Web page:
BATHURST Christians have been urged to not let COVID restrictions dampen their celebration of Christmas this year.
In their annual messages to parishioners, both Catholic Bishop Michael McKenna and Anglican Bishop Mark Calder have acknowledged that Christmas services will look a little different this year but that the message remains the same.
They call on the Bathurst faithful to still revel in the traditional meaning of the Christmas season and the miracle of the birth of Christ.
"Christmas celebrations this year will not be quite the same, particularly in our churches, where restrictions still apply," Bishop McKenna said.
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"It will be a demanding time, especially for our priests, who will be offering extra masses to ensure that as many people as possible can celebrate the birth of the Christ child worthily.
"It is a good time to give thanks for our priests, who have quietly and steadfastly shown their pastoral hearts throughout this difficult year.
"May the knowledge that the Son of God has entered our troubled world, to conduct us to the new creation, fill your hearts and minds with the faith, hope and love he wants to share with you here and now."
Bishop Calder said COVID had caused its share of grief this year and forced many to change their plans for Christmas, but "is not so powerful that it can change the meaning of Christmas".
He said Christmas was a reminder that Christ was "one of us" and had walked the earth with us.
"That means he gets us. He knows life! And he's still with us - by his Spirit," Bishop Calder said.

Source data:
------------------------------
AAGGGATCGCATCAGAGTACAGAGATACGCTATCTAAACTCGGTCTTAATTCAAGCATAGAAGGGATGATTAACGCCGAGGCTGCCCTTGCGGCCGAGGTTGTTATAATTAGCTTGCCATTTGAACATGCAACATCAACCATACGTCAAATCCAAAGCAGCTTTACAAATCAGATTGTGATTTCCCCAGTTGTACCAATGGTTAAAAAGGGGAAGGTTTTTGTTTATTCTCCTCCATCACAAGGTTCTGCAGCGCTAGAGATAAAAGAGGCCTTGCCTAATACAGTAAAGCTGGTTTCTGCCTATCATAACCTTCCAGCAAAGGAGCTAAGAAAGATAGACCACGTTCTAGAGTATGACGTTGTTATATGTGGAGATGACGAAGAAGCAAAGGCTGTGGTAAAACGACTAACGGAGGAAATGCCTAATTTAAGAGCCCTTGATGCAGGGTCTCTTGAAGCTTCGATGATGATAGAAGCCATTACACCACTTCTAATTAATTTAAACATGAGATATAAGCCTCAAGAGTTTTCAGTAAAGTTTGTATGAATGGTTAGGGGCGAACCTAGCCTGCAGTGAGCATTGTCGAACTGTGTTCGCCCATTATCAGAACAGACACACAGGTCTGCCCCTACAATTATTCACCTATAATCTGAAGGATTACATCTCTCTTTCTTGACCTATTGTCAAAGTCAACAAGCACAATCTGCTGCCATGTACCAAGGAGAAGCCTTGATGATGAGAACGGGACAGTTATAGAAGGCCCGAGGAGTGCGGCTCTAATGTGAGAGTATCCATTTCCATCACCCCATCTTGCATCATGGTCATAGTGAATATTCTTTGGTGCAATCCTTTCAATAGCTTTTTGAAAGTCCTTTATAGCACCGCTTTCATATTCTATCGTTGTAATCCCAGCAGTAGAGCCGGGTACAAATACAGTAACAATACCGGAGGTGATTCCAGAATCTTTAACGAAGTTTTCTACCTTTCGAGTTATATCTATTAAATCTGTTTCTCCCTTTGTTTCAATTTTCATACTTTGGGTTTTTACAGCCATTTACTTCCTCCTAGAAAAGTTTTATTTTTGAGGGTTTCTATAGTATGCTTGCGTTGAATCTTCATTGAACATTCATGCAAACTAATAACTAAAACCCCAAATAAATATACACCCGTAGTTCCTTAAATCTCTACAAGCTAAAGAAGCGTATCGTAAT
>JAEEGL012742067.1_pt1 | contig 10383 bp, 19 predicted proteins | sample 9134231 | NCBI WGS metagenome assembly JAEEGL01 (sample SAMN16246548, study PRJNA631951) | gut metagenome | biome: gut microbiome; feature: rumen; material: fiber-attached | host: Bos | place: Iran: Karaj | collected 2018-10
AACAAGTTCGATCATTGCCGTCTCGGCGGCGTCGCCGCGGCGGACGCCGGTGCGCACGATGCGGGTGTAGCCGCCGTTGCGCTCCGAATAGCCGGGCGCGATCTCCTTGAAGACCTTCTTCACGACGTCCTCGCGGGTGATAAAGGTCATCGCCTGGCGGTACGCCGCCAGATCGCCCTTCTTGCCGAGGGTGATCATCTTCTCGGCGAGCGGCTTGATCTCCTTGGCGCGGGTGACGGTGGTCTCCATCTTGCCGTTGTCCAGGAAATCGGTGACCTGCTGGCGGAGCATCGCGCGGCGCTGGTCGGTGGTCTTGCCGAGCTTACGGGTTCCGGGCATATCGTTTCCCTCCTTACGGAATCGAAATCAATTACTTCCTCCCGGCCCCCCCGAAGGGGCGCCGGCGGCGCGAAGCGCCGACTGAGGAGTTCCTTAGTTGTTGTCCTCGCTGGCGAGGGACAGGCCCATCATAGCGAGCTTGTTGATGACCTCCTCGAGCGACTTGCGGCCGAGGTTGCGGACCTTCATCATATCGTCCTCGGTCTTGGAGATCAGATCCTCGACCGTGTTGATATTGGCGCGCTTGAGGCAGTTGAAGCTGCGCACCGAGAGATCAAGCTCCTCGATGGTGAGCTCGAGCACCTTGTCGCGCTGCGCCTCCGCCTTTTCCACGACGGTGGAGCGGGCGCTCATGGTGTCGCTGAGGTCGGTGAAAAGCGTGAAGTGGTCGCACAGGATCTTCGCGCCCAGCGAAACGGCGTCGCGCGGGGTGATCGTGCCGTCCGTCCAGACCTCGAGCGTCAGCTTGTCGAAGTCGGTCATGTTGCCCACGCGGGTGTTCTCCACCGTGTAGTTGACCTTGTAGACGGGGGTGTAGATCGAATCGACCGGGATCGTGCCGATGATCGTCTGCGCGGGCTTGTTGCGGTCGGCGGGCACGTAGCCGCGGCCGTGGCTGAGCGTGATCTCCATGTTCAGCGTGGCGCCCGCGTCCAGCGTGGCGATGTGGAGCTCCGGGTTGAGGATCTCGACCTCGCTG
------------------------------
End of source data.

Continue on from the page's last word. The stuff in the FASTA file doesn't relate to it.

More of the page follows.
"In all our joys and laughter. In all our pain and grief. God is with us! This too is pretty wonderful."
Bishop McKenna also noted the dramatic change across the Bathurst region since his last Christmas message, which focused on the need to support our communities through drought and bushfires.
"Since then, thank God, the rains have come and we rejoice in the growth that we see around us," Bishop McKenna said.
"Full recovery from the losses that our farmers and communities suffered will take longer and we must continue to look out for one another, but we are on our way.
"Now, we are in a time of pandemic, waiting for a stubborn virus to go away.
"In Australia and here in our own diocese, we have not been as badly hit as other regions and other countries. But we have all been affected here, some of us greatly.
"Again, it has evoked a good spirit of caring for one another, which we hope will continue."
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